While as a city-dweller it's practical to live at least a chunk of life on foot, what always proves difficult is finding unaltered earth to tread on. With priorities of convenience and safety, cities have smoothed out nearly all our pathways. We have essentially genetically modified the art of walking. Each foot, unasked to experience the pureness of the earth, forgets the nearly limitless dances that its thirty-three joints can choreograph. Registering this loss, we routinely purchase "support" through shoes, seek familiar ground and accept shiny alternatives (escalators, elevators, subways and cars). Walking has been downgraded to an automatic and mechanical experience. Quite often, this whole-body experience is replaced by clunky feet that mindlessly shuffle, while heads, shoulders, and arms curl towards a cradled smartphone. I speculate that this blocked sensory experience has a sneaky a way of locking in our particular ways of being in and understanding the world we move in.
In Being Mortal, author Atul Gawande suggests that as we age, we start to prioritize security over engagement. He explains that we are quick to latch onto safety, even if the quality of life can be significantly compromised. I would add to Atul's insight that our attachment to security is observable at every life stage. I have many times watched my decisions, actions and thoughts be silently dictated by a desire to have what seems predictable and secure. While ahimsa, or nonharming, is imperative, we know that the body adapts, grows and sustains itself through the variability and challenge that punctuates our existence. The difficulty then is to find enough comfort to keep us balanced, and accept enough discomfort to keep us developing. It is, of course, a tricky task.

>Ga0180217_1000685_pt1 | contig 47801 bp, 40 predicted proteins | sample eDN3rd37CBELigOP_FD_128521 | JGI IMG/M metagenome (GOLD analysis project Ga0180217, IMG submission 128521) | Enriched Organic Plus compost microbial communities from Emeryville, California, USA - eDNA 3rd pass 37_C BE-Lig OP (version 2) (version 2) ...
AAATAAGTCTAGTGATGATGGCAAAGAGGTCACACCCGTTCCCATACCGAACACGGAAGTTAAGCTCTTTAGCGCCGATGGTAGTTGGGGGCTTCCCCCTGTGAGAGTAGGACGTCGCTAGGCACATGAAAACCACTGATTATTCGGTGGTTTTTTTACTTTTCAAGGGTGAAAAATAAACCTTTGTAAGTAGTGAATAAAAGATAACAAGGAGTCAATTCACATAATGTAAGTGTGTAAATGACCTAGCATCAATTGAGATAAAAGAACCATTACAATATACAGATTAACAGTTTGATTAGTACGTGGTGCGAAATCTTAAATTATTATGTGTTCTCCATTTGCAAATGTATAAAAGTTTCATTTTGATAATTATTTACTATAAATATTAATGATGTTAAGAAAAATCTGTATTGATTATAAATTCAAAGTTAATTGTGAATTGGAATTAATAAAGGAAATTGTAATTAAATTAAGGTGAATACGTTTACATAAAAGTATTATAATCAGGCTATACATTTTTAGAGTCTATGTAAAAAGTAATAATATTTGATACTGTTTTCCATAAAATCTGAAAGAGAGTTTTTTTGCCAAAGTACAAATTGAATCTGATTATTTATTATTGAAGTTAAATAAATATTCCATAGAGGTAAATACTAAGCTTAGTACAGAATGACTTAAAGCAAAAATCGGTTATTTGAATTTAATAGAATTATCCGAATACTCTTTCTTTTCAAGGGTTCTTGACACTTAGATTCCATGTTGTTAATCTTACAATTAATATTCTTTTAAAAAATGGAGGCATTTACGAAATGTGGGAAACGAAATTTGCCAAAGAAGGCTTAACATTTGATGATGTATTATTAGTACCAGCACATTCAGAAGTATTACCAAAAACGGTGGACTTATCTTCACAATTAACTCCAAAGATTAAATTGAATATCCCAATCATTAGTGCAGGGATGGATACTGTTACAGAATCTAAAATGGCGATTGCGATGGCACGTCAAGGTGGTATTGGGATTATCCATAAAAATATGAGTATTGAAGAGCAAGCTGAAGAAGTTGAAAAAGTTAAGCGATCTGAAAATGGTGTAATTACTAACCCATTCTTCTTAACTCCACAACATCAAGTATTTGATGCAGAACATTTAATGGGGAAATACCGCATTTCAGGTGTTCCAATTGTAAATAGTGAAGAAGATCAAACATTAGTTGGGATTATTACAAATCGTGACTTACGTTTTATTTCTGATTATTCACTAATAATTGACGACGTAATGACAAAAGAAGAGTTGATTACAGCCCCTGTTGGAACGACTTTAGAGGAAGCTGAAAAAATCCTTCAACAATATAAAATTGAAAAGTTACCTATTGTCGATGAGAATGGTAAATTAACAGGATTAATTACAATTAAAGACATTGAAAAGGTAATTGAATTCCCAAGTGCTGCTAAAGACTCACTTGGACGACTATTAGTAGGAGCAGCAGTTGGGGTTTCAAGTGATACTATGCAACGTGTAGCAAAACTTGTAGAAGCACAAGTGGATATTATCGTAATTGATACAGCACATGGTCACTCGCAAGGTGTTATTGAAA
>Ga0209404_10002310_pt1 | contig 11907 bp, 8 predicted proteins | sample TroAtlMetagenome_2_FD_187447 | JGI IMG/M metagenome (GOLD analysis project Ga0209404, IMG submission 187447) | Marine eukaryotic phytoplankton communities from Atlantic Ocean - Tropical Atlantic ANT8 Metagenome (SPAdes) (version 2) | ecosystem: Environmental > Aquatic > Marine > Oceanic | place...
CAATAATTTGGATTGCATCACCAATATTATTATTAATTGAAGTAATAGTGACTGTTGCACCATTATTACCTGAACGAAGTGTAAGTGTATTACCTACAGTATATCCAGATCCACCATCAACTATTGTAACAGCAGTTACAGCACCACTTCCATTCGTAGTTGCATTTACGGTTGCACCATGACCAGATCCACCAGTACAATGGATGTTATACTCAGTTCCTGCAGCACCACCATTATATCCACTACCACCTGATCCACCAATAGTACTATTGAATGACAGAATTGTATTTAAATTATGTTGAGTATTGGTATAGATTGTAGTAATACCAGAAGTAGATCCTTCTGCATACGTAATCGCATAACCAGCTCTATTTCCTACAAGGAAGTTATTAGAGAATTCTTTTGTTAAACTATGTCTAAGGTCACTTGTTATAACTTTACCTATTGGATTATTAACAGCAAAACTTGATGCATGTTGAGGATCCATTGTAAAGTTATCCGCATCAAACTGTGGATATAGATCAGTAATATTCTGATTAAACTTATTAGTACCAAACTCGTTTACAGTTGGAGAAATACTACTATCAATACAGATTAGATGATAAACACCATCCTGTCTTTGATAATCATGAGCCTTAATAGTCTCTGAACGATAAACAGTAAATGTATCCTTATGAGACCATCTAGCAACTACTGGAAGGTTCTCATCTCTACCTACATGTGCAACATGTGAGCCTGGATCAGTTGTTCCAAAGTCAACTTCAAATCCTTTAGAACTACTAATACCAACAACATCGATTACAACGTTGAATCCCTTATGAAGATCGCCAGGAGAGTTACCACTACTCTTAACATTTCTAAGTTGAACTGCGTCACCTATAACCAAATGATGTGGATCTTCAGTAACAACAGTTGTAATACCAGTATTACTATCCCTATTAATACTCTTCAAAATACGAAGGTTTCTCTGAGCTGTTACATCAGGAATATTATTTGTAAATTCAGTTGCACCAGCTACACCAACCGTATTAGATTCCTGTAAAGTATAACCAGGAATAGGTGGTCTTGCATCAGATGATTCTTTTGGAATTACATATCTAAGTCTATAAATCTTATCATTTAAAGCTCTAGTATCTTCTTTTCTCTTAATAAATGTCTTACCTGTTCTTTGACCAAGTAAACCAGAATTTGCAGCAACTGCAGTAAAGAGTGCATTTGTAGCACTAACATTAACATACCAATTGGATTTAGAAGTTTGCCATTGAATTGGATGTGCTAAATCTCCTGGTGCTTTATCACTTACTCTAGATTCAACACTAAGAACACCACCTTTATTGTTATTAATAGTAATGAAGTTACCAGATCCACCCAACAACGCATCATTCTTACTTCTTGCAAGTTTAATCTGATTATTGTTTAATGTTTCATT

Explorative walking doesn't typically threaten our security. But it certainly can feel inconvenient, unproductive and unnecessary when held against the laundry lists that tug us up each morning. Safety isn't merely the handrail we cling to as we age; it is also our attachment, at any age, to the routines, circles and boxes that are most familiar to us. While a little of this comfort helps us feel grounded in the chaos that is life, it’s variety, adventure, and even discomfort that feeds our souls with other essential nutrients that comfort cannot. As I experience the value of outdoor walking - with the way it oils my hips, weights my feet and frees my neck- I notice that my willingness to explore my "walking ways" (especially in January) directly relates to my overall sense of connection to the world. Walking reminds me to find ground that isn't paved and to seek detours that ask for time. It kindly turns my gaze towards patterns marinating in my mind and body. It gives me a moment, even in winter boots, to feel the earth that I so easily forget I am part of. I have found that walking helps capture a broader sense of home that, like each of us, has seasons and weather just waiting to be explored. If we lean just outside the security of our routines, and soothe the racing mind, we will find trails and skies and trees that speak to us, whispering songs that stir ordinary days awake. Even the darkness of winter can brighten us up, if we take a walk, hand in hand with nature.
Photography by Brianna Goodman